UK

Charlie Brooks foolish but not criminal, hacking trial hears

Charlie Brooks outside court Image copyright Reuters
Image caption Charlie Brooks denies perverting the course of justice

Charlie Brooks was "foolish" but not criminal when he stashed away porn DVDs and computer equipment in a car park, the phone-hacking trial has heard.

In the last of the closing speeches, his lawyer urged "common sense" over Mr Brooks, a horse trainer and husband of former tabloid editor Rebekah Brooks.

And he dismissed claims Mr Brooks had embarked on a "military-style operation" to hide evidence.

Mr Brooks denies a charge of conspiracy to pervert the course of justice.

He is one of seven defendants, including his wife - who edited the News of the World and the Sun before becoming chief executive at their publisher News International - who deny allegations linked to phone hacking by journalists at the News of the World.

The jury at the Old Bailey has now heard the final speeches of all seven defendants.

'Not a clever plan'

Mr Brooks, 51, told the court he hid the porn DVDs to avoid a "Jacqui Smith" moment. This referred to the former home secretary's public embarrassment when it emerged that pornographic films had been charged by her husband to a pay TV account and then inadvertently claimed on Mrs Smith's MP's expenses.

Mr Brooks feared police investigating his wife for hacking would leak what they found in searches and cause embarrassment for her, the court heard.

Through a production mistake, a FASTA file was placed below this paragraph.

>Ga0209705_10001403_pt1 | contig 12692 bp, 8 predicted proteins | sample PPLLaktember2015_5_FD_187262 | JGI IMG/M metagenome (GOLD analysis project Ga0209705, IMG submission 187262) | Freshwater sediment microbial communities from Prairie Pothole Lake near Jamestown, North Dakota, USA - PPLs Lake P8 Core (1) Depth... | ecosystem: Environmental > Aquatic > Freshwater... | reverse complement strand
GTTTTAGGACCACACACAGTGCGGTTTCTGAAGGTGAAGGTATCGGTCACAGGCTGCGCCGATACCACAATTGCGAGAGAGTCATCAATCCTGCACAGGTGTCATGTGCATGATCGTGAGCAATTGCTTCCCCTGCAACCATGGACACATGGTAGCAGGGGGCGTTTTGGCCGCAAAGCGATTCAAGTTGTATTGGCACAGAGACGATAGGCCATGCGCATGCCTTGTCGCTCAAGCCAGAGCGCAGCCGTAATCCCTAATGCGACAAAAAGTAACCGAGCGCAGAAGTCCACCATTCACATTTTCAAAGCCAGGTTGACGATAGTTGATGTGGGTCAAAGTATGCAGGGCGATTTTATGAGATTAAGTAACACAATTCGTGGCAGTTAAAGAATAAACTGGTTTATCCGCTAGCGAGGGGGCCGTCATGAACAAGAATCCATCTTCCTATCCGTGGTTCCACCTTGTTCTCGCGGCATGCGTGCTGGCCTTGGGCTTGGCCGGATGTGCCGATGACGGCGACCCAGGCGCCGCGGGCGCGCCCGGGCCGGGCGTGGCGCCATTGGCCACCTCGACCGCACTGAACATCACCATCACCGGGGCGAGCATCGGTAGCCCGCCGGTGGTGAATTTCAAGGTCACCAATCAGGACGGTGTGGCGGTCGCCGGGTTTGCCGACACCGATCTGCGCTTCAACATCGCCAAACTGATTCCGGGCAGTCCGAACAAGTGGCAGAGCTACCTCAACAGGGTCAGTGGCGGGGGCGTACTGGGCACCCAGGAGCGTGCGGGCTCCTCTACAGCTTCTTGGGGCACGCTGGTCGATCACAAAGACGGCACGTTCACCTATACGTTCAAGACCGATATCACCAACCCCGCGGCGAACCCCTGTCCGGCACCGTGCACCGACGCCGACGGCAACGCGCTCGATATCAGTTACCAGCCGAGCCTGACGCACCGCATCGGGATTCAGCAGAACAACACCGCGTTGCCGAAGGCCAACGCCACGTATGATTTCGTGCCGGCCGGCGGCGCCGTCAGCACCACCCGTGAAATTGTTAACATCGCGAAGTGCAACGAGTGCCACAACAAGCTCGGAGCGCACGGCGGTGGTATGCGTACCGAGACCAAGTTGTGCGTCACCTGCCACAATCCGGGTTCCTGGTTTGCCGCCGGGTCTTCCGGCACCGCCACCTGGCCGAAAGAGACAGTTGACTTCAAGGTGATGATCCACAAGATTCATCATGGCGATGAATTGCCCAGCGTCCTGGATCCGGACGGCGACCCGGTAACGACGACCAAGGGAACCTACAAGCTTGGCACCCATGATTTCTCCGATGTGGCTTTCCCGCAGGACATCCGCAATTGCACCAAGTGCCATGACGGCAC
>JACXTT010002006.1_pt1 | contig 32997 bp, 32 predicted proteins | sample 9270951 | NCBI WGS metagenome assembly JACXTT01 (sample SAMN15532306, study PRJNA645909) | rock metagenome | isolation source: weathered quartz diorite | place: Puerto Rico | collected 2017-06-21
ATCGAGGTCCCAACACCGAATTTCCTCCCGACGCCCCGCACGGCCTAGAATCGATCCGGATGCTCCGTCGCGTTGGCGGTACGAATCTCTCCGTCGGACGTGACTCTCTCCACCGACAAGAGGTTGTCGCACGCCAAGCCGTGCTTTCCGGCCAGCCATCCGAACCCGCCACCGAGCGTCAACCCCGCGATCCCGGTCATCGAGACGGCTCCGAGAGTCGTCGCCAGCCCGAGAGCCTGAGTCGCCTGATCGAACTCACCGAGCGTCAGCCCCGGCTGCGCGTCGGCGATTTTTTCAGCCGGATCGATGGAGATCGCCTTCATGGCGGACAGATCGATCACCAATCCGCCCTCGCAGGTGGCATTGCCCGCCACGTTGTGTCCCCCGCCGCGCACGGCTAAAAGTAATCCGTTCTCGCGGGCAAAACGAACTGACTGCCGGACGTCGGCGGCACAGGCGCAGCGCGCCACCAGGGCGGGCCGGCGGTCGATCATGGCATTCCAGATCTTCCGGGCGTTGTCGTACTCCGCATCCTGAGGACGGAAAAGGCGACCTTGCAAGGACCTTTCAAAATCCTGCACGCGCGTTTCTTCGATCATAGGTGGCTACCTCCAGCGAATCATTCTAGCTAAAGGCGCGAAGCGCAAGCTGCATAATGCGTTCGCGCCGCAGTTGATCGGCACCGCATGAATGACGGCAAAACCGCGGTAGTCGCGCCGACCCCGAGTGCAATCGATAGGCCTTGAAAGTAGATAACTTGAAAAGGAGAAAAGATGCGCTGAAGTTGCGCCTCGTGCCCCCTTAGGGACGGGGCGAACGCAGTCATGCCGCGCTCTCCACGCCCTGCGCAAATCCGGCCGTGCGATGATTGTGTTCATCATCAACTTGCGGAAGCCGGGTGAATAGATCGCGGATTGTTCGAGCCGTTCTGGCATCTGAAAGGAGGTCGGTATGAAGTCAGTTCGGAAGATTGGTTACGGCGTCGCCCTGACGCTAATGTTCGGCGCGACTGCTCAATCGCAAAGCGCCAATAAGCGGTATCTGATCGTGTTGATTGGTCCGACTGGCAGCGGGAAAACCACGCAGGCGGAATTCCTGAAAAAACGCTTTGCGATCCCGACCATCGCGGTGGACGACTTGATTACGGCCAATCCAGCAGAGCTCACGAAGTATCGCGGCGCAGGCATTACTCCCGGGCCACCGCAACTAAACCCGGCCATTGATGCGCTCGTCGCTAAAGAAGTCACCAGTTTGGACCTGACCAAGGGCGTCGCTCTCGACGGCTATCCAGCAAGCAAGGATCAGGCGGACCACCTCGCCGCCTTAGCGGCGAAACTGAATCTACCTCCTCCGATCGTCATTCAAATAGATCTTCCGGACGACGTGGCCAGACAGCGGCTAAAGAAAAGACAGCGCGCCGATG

He also wanted to keep notes for a new novel, Swatch, away from police, he added.

His lawyer Neil Saunders asked the jury to consider the prosecution case for a "fairly complicated and military-style operation involving many people embroiled in a web of deceit".

Rather, he said: "The defence suggest if you use your common sense you may conclude this was not a clever plan but a man who made a foolish mistake to hide his property."

Image copyright Reuters
Image caption Mark Hanna has been "caught in a dreadful trial", his defence told the court.

Mr Saunders said the computer equipment in bags recovered from the underground car park had not contained anything of interest to police.

He added: "We suggest the prosecution has been theory-driven and not evidence-led."

He went on to describe his client as a loving husband and father who was honest and funny but sometimes daft and occasionally unwise and forgetful.

'Huge sensational case'

The jury then heard the final defence speech of the trial, from News International security director Mark Hanna's lawyer.

Mr Hanna faces a single allegation of perverting the course of justice.

He is jointly charged with Charlie and Rebekah Brooks with concealing potential evidence from the police in July 2011.

His lawyer, William Clegg QC, dismissed the prosecution's suggestions Mr Hanna had been persuaded to join in a complex criminal conspiracy with Mr Brooks.

If he had been, he said, it would have made Mr Brooks a "master criminal, the Moriarty of the Chipping Norton set", referring to the fictional Sherlock Holmes villain.

Mr Clegg described Mr Hanna as "middle management, who did not mix with the great and the good" and had seen former Prime Minister Tony Blair only on television.

He told the court his client was "a man who has been caught in a dreadful trial… this huge sensational case that in truth has nothing to do with him".

The judge, Mr Justice Saunders, is due to begin his summing up on Wednesday.

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